Start your journey from the parking lot by heading north on the broad gravel path. Continue straight to take a convenient shortcut across the small peninsula situated within the bend of the Brúará River. Be cautious not to veer off onto the leftward secondary path, which runs parallel to the river. Although it eventually leads to the waterfall, opting for this route will extend both the time and distance of your hike.
As the trail reconnects with the Brúará River, it gradually narrows, leading you on a gently sloping ascent towards Brúarfoss. Along this portion of the hike, you'll find yourself traversing a dense forest of small trees. However, the majority of the trail will guide you along a narrow path adjacent to the river.
In the event of wet or rainy conditions, be prepared for muddy terrain. Stay on the designated trail to minimise environmental impact, or consider postponing your visit for a drier day, if feasible.
Throughout the trek, you will encounter two smaller waterfalls. Hlauptungufoss marks the halfway point to Brúarfoss, while a brief stroll beyond brings you to Miðfoss. Finally, after a bit more walking, you will reach the captivating Brúarfoss. A wooden bridge spans the river at this point, providing an excellent vantage for capturing memorable photographs.
Upon reaching Brúarfoss, visitors are rewarded with a breathtaking sight. The waterfall cascades over a series of rocky ledges, creating a captivating display of water rushing through the rugged terrain. The turquoise colour intensifies as the water plunges into a deep, narrow gorge surrounded by vibrant green vegetation. The setting is serene and relatively untouched, offering a sense of solitude and connection with nature.
Photographers and nature enthusiasts are particularly drawn to Brúarfoss for its photogenic qualities. The juxtaposition of the vibrant blue water against the dark volcanic rocks and lush greenery provides ample opportunities for capturing unique and memorable images.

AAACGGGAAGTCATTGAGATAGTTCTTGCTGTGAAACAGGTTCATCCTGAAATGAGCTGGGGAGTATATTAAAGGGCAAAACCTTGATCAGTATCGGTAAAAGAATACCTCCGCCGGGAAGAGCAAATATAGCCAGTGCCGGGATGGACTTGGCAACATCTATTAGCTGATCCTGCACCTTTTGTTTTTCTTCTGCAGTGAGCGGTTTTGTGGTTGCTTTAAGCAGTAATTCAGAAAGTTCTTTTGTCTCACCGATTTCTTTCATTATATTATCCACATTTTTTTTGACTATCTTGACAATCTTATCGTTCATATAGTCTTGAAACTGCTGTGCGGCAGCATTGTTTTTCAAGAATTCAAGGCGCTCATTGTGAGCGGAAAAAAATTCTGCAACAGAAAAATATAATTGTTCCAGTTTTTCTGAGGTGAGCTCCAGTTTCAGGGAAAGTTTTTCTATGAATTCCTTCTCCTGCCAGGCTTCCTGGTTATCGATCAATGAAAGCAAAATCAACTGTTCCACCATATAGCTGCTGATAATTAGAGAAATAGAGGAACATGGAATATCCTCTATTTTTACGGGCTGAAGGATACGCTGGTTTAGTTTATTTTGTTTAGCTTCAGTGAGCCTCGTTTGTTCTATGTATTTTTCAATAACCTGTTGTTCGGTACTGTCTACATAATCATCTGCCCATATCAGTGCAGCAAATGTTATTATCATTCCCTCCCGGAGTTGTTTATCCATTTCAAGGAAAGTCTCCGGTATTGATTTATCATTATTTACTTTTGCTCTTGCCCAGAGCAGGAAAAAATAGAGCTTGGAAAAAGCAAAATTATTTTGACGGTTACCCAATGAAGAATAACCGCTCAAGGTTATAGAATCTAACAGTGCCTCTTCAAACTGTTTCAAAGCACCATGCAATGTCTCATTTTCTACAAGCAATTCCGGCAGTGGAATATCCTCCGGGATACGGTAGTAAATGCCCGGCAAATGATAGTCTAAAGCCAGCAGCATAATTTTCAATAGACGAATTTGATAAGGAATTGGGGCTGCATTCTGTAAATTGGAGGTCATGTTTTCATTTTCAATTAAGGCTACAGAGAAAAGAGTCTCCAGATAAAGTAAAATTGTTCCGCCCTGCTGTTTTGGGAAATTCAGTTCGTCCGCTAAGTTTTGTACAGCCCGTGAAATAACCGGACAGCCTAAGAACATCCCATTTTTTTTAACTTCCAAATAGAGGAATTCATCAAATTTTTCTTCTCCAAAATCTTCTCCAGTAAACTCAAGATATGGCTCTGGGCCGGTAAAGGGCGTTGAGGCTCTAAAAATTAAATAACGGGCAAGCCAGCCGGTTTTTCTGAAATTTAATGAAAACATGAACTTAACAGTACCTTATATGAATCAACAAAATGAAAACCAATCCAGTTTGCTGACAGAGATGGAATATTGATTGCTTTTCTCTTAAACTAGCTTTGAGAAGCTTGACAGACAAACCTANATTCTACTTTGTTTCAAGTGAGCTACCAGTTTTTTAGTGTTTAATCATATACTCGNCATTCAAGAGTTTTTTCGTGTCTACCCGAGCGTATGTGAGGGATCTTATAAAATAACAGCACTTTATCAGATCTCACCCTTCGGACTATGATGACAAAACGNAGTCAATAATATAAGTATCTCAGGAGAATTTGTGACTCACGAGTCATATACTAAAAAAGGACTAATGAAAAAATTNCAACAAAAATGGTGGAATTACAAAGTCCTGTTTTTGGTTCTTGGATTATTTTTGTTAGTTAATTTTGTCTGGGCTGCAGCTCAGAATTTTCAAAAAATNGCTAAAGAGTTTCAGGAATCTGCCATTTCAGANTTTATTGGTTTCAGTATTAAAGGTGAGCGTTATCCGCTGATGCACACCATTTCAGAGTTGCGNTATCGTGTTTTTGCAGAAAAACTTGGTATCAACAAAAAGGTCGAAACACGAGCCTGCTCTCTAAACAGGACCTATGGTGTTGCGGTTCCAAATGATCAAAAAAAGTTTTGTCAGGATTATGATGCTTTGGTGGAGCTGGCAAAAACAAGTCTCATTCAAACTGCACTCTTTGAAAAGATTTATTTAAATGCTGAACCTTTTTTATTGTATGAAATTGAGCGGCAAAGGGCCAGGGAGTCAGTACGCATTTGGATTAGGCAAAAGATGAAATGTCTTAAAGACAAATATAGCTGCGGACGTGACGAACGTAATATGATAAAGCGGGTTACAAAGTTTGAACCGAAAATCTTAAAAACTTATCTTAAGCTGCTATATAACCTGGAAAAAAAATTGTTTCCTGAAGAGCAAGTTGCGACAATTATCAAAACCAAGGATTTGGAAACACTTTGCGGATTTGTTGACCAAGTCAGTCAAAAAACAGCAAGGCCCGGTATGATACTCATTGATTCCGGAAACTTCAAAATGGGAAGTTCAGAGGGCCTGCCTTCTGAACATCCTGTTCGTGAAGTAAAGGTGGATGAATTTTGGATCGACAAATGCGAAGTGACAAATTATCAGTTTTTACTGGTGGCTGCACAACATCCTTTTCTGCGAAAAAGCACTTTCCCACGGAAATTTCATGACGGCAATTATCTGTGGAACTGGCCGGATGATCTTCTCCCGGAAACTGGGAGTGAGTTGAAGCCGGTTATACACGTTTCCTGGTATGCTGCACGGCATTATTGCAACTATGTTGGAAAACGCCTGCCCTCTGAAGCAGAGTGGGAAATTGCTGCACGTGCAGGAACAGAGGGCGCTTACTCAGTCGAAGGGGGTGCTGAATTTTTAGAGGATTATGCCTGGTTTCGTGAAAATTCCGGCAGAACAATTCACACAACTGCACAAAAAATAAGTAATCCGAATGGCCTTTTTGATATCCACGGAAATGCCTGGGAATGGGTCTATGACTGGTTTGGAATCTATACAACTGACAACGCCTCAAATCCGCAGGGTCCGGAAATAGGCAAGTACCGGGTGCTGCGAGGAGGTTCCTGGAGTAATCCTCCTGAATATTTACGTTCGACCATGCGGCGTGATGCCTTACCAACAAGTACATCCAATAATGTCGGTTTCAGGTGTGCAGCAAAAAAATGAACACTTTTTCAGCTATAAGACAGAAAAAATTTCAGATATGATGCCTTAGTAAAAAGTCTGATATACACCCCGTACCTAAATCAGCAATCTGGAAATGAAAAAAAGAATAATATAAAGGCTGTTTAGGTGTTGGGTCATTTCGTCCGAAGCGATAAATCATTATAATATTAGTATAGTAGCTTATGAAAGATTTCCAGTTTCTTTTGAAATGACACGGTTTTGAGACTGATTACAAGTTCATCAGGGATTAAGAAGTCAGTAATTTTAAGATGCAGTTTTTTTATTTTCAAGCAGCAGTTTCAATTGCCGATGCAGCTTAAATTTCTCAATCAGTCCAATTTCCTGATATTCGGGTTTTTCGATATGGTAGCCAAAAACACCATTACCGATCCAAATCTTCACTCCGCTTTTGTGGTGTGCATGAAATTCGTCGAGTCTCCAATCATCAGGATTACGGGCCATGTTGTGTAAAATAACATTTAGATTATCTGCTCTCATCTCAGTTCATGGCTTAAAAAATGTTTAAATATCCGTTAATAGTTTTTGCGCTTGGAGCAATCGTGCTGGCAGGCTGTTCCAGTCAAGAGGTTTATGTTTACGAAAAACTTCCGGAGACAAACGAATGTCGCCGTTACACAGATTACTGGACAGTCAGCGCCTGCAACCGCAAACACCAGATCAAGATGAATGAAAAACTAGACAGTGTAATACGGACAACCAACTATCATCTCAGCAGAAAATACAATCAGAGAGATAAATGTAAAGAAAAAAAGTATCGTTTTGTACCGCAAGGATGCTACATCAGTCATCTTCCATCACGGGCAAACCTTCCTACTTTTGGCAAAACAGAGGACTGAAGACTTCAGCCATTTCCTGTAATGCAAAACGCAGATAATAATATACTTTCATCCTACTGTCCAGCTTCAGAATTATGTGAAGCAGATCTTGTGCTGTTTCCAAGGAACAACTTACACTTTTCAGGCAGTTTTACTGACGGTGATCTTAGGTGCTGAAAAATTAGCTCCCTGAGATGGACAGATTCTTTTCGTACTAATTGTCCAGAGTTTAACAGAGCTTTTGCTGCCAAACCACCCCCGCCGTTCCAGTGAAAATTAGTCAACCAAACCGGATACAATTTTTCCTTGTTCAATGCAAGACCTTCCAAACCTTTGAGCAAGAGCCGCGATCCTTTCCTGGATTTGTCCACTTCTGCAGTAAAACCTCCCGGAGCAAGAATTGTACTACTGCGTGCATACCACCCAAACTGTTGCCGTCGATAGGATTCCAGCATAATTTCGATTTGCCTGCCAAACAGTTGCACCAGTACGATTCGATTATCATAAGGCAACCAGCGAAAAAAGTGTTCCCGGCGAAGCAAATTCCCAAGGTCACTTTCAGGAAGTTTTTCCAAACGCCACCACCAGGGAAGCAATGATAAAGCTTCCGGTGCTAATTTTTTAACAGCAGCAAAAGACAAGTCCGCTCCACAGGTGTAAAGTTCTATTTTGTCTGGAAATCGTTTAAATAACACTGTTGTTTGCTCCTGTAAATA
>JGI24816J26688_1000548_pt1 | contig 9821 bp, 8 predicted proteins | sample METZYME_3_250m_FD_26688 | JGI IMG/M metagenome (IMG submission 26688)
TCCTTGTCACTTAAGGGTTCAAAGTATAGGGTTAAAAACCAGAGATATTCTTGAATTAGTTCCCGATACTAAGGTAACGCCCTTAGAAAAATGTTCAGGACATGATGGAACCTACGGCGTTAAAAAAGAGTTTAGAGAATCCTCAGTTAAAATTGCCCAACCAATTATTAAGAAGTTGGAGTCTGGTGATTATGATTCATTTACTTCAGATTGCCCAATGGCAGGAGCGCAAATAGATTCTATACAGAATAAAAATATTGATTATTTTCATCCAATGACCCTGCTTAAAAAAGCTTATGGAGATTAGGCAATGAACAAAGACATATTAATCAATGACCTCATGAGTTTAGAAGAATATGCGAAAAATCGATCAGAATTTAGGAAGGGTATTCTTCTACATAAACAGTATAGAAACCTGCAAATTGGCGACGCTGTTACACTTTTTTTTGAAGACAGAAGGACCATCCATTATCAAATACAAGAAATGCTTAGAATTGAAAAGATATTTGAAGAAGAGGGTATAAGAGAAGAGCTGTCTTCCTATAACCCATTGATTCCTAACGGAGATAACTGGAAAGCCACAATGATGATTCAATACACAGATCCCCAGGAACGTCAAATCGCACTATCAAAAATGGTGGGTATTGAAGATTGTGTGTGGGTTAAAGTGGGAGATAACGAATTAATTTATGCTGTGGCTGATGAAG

How To Get to Brúarfoss From Reykjavík
Brúarfoss is located right off the Golden Circle route in southwest Iceland. It is about 90 kilometres (56 miles) from Reykjavík, taking approximately 1.5 hours to drive under normal road conditions.
- Head east on Route 1 (the Ring Road) from Reykjavík.
- Continue on Route 1 until you reach the turnoff for Route 37 (Þingvallavegur) towards Þingvellir National Park.
- Follow Route 37 until you reach the turnoff for Route 361.
- Take Route 361 until you get to Laugarvatn.
- From Laugarvatn, continue on Road 37.
- Look for the turnoff for Road 355 (Snorrastaðavegur).
- Follow Road 355 until you reach the parking area.
Brúarfoss Waterfall FAQ
How Long Does It Take To See Brúarfoss?
You can visit Brúarfoss in about 30 minutes, including time for taking pictures by using the new parking lot.
How Long Is The Hike To Brúarfoss?
If you wish to embark on the hike to Brúarfoss, the round trip is 7 kilometres (4.4 miles).
What Is The Bluest Waterfall In Iceland?
The bluest waterfall in Iceland is Brúarfoss. The colour is caused by crystal clear groundwater flowing from springs that are related to a large lava field.